Gregory H. Lee Jr., president of the National Association of Black Journalists and sports editor at the SunSentinel in Fort Lauderdale, Fla., told Jason McIntyre of the Big Lead sports blog on Tuesday, "We have had internal discussions and at some point, we will speak to ESPN about it. I know a lot of people there, and we want to grasp what they're trying to accomplish on the show … But given that the show comes on 365 days a year, how often do you have a slip up on one of those shows?

Lee went on: "I understand what Rob was trying to say, but the execution was poor. When they have discussions concerning race … if you misinterpret something … the way Rob executed what he said, the way he said it … the perception is he was race-baiting."

Greg Moore Named Editor of Year for Aurora Coverage

Gregory L. Moore, editor of the Denver Post, is to receive the National Press Foundation's Benjamin C. Bradlee Award as Editor of the Year "for leading his paper's coverage of the Aurora theatre shooting spree — which occurred at midnight after the paper had gone to bed and relied almost exclusively on social media to inform the community of the horrific events that evening," the foundation announced on Wednesday.

Gregory L. Moore

In answering questions from Journal-isms readers in July about coverage of the shooting spree, in which 12 people were killed and dozens wounded, Moore said, "We are doing whatever we feel we need to do to cover this story right. We had people on the scene within an hour of the shooting, maybe sooner . . . We had some people on the scene for 17 hours."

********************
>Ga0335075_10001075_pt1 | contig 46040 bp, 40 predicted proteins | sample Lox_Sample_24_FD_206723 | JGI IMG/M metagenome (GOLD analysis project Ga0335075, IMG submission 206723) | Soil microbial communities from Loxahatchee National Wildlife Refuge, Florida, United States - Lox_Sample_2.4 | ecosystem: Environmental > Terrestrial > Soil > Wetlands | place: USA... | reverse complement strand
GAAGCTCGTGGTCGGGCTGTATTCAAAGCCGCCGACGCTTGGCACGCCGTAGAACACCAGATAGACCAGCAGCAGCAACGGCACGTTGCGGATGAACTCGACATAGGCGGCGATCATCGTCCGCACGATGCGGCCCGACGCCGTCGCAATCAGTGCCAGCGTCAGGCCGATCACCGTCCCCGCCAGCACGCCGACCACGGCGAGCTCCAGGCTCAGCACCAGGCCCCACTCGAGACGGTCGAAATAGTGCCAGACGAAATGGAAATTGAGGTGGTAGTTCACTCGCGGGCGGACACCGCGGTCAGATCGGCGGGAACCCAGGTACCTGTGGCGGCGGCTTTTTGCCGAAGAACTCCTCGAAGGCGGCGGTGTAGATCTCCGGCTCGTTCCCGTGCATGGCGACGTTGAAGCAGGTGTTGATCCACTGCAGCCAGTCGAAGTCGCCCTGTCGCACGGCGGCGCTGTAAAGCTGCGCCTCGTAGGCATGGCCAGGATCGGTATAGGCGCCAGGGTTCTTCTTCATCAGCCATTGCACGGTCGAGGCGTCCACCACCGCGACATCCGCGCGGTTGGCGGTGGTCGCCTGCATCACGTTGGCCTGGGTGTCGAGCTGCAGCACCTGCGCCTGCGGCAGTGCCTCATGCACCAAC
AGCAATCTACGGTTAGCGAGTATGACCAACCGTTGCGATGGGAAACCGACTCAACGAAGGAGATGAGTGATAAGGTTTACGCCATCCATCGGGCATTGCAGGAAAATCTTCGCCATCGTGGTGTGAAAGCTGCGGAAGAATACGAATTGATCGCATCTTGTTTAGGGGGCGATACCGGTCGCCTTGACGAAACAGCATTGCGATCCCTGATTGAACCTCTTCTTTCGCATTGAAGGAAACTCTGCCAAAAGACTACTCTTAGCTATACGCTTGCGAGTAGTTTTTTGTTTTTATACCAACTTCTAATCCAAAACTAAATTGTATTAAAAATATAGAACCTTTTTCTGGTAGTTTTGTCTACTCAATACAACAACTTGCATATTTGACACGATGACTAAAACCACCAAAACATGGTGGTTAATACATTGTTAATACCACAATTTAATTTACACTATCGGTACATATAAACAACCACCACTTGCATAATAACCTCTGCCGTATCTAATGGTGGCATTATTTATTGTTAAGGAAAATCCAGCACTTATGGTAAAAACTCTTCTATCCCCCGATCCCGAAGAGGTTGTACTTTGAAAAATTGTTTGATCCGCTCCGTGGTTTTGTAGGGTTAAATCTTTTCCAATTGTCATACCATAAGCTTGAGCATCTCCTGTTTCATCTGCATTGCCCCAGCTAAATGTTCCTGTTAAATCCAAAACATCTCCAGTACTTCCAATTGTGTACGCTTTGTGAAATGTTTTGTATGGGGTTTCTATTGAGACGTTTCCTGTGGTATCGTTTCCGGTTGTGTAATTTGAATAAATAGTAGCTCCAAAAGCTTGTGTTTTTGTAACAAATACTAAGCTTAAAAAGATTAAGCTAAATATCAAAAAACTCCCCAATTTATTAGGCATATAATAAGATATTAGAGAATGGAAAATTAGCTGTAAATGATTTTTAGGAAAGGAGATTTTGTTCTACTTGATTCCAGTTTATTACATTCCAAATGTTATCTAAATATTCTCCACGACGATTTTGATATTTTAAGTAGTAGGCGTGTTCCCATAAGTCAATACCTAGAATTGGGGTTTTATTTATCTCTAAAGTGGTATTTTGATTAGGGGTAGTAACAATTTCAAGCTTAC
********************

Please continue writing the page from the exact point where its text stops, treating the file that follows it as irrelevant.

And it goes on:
Jorge Ramos, longtime anchor of Univision News who is also a public policy show host and the author of 11 books, is receiving the Sol Taishoff Award for Excellence in Broadcast Journalism.

Frank Deford, the legendary sports journalist whose work is found on NPR, HBO and in Sports Illustrated, is to receive the 2012 W.M. Kiplinger Award for Distinguished Contributions to Journalism.

The National Press Foundation was created by the National Press Club, but the two organizations are independent of each other, Foundation President and CEO Bob Meyers told Journal-isms.

"Frontline" on Gang Interveners Wins DuPont-Columbia

A PBS "Frontline" documentary that "follows a group of violence Interruptors to the front lines of inner city violence and profiles their efforts to combat it with dignity" was among the winners of the duPont-Columbia awards announced at Columbia University on Wednesday.

Frontline's "The Interrupters""The Interrupters" was "shot over the course of a year" as "filmmakers Steve James and Alex Kotlowitz captured the streets of Chicago during a period of widespread violence that drew national attention. With extraordinary initiative, enterprise and access, the team opened doors into places most people can't go, telling complex stories about former gang members working to break the cycle of violence," the announcement said. "The documentary provides new understanding of a stubborn societal problem through strong characters and excellent reporting, shooting and editing."

Majority of Blacks Say Owning Guns Puts Safety at Risk